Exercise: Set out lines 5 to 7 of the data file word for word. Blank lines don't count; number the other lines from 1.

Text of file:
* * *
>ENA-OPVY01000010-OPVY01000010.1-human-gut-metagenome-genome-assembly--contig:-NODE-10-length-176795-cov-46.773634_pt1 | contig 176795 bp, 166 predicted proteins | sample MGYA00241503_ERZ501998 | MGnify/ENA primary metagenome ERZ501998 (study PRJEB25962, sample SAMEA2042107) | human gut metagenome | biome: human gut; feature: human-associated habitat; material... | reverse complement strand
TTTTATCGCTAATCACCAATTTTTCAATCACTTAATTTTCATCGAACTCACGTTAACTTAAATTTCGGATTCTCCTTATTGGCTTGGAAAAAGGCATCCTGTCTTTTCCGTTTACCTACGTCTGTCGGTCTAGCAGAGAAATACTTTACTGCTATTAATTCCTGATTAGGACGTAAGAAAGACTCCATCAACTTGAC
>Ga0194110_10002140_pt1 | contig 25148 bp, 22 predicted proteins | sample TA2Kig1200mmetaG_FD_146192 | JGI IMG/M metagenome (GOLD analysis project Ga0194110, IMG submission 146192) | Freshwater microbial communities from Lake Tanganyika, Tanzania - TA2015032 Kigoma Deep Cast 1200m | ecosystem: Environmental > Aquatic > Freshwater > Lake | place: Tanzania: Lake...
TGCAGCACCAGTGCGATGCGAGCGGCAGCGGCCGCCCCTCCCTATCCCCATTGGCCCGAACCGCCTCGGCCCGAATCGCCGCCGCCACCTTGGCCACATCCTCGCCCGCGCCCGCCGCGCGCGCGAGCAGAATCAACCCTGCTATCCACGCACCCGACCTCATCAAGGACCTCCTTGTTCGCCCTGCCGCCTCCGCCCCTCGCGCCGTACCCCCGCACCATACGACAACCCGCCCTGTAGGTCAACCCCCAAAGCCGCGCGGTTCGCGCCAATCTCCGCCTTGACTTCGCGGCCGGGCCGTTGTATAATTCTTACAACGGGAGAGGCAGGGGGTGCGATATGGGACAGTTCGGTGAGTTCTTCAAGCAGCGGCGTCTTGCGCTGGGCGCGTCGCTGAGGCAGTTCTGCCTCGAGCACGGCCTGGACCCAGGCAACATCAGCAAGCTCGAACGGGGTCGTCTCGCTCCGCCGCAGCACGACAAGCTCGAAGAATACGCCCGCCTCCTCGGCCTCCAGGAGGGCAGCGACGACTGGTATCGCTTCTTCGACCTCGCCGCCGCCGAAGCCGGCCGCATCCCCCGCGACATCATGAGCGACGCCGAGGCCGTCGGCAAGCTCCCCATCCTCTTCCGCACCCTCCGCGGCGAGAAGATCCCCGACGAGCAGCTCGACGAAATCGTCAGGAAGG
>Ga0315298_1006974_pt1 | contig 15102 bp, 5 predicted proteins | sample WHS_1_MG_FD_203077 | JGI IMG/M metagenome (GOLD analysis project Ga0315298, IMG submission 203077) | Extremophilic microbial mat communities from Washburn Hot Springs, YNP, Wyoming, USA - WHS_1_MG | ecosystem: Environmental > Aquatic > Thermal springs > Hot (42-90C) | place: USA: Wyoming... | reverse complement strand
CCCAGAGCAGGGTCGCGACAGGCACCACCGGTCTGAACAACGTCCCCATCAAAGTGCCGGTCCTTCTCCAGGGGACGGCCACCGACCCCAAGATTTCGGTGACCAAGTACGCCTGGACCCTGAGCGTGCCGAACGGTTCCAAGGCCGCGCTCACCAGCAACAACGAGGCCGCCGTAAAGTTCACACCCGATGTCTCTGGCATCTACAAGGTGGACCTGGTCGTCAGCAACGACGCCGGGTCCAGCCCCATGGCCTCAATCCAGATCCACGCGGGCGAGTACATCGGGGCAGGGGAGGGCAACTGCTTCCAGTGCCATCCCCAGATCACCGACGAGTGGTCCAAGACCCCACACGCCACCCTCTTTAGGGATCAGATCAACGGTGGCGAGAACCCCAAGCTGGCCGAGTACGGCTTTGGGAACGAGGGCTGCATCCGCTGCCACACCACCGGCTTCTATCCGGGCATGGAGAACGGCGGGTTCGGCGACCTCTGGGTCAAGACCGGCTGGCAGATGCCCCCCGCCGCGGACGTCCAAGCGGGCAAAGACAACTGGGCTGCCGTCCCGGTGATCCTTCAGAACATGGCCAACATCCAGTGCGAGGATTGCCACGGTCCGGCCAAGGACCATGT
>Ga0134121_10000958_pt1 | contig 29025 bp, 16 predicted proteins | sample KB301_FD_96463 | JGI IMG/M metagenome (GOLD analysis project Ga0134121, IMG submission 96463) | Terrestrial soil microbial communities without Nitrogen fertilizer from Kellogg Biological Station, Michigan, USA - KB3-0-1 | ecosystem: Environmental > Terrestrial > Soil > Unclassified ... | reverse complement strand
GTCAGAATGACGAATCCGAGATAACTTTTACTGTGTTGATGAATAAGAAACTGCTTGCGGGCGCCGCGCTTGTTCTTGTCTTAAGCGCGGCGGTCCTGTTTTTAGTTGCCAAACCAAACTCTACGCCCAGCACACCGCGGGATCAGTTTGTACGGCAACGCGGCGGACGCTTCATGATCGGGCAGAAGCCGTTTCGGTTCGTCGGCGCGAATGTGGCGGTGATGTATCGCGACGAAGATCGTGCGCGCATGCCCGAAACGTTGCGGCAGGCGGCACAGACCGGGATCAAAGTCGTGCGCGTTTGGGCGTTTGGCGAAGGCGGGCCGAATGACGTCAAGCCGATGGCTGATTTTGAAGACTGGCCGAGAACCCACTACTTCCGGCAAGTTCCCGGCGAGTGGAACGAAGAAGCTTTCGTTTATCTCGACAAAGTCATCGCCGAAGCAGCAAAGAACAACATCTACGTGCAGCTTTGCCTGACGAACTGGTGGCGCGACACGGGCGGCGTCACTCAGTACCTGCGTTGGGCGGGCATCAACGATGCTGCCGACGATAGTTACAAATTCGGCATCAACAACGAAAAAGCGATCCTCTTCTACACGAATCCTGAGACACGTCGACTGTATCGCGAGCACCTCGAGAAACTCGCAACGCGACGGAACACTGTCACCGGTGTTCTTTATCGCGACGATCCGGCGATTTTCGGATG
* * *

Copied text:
>Ga0315298_1006974_pt1 | contig 15102 bp, 5 predicted proteins | sample WHS_1_MG_FD_203077 | JGI IMG/M metagenome (GOLD analysis project Ga0315298, IMG submission 203077) | Extremophilic microbial mat communities from Washburn Hot Springs, YNP, Wyoming, USA - WHS_1_MG | ecosystem: Environmental > Aquatic > Thermal springs > Hot (42-90C) | place: USA: Wyoming... | reverse complement strand
CCCAGAGCAGGGTCGCGACAGGCACCACCGGTCTGAACAACGTCCCCATCAAAGTGCCGGTCCTTCTCCAGGGGACGGCCACCGACCCCAAGATTTCGGTGACCAAGTACGCCTGGACCCTGAGCGTGCCGAACGGTTCCAAGGCCGCGCTCACCAGCAACAACGAGGCCGCCGTAAAGTTCACACCCGATGTCTCTGGCATCTACAAGGTGGACCTGGTCGTCAGCAACGACGCCGGGTCCAGCCCCATGGCCTCAATCCAGATCCACGCGGGCGAGTACATCGGGGCAGGGGAGGGCAACTGCTTCCAGTGCCATCCCCAGATCACCGACGAGTGGTCCAAGACCCCACACGCCACCCTCTTTAGGGATCAGATCAACGGTGGCGAGAACCCCAAGCTGGCCGAGTACGGCTTTGGGAACGAGGGCTGCATCCGCTGCCACACCACCGGCTTCTATCCGGGCATGGAGAACGGCGGGTTCGGCGACCTCTGGGTCAAGACCGGCTGGCAGATGCCCCCCGCCGCGGACGTCCAAGCGGGCAAAGACAACTGGGCTGCCGTCCCGGTGATCCTTCAGAACATGGCCAACATCCAGTGCGAGGATTGCCACGGTCCGGCCAAGGACCATGT
>Ga0134121_10000958_pt1 | contig 29025 bp, 16 predicted proteins | sample KB301_FD_96463 | JGI IMG/M metagenome (GOLD analysis project Ga0134121, IMG submission 96463) | Terrestrial soil microbial communities without Nitrogen fertilizer from Kellogg Biological Station, Michigan, USA - KB3-0-1 | ecosystem: Environmental > Terrestrial > Soil > Unclassified ... | reverse complement strand